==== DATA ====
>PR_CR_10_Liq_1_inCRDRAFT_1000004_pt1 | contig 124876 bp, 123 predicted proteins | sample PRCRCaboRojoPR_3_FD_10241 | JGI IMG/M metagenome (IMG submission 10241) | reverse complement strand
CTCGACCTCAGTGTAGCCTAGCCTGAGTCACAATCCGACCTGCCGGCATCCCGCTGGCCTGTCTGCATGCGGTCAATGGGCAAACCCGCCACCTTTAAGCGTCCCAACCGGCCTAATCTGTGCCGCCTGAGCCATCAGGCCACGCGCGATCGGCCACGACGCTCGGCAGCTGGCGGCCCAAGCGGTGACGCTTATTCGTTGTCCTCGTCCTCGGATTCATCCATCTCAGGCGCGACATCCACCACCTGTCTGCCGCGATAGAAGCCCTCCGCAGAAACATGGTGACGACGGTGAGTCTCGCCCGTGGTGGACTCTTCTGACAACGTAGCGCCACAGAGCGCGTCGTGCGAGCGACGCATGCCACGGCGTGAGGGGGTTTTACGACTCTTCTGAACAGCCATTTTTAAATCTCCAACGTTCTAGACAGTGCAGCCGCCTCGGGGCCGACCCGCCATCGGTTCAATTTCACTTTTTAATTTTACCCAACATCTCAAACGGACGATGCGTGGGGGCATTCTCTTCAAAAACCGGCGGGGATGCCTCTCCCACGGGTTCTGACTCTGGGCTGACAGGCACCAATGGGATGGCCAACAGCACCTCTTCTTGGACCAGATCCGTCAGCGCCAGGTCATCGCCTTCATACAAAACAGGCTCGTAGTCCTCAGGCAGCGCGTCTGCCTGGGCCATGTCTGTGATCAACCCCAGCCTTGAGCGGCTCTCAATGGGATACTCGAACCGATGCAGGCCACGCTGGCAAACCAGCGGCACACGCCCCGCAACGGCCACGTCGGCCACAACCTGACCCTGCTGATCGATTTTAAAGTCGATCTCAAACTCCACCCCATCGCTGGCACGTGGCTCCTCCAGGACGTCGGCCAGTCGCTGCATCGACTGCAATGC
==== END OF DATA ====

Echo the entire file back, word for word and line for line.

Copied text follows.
>PR_CR_10_Liq_1_inCRDRAFT_1000004_pt1 | contig 124876 bp, 123 predicted proteins | sample PRCRCaboRojoPR_3_FD_10241 | JGI IMG/M metagenome (IMG submission 10241) | reverse complement strand
CTCGACCTCAGTGTAGCCTAGCCTGAGTCACAATCCGACCTGCCGGCATCCCGCTGGCCTGTCTGCATGCGGTCAATGGGCAAACCCGCCACCTTTAAGCGTCCCAACCGGCCTAATCTGTGCCGCCTGAGCCATCAGGCCACGCGCGATCGGCCACGACGCTCGGCAGCTGGCGGCCCAAGCGGTGACGCTTATTCGTTGTCCTCGTCCTCGGATTCATCCATCTCAGGCGCGACATCCACCACCTGTCTGCCGCGATAGAAGCCCTCCGCAGAAACATGGTGACGACGGTGAGTCTCGCCCGTGGTGGACTCTTCTGACAACGTAGCGCCACAGAGCGCGTCGTGCGAGCGACGCATGCCACGGCGTGAGGGGGTTTTACGACTCTTCTGAACAGCCATTTTTAAATCTCCAACGTTCTAGACAGTGCAGCCGCCTCGGGGCCGACCCGCCATCGGTTCAATTTCACTTTTTAATTTTACCCAACATCTCAAACGGACGATGCGTGGGGGCATTCTCTTCAAAAACCGGCGGGGATGCCTCTCCCACGGGTTCTGACTCTGGGCTGACAGGCACCAATGGGATGGCCAACAGCACCTCTTCTTGGACCAGATCCGTCAGCGCCAGGTCATCGCCTTCATACAAAACAGGCTCGTAGTCCTCAGGCAGCGCGTCTGCCTGGGCCATGTCTGTGATCAACCCCAGCCTTGAGCGGCTCTCAATGGGATACTCGAACCGATGCAGGCCACGCTGGCAAACCAGCGGCACACGCCCCGCAACGGCCACGTCGGCCACAACCTGACCCTGCTGATCGATTTTAAAGTCGATCTCAAACTCCACCCCATCGCTGGCACGTGGCTCCTCCAGGACGTCGGCCAGTCGCTGCATCGACTGCAATGC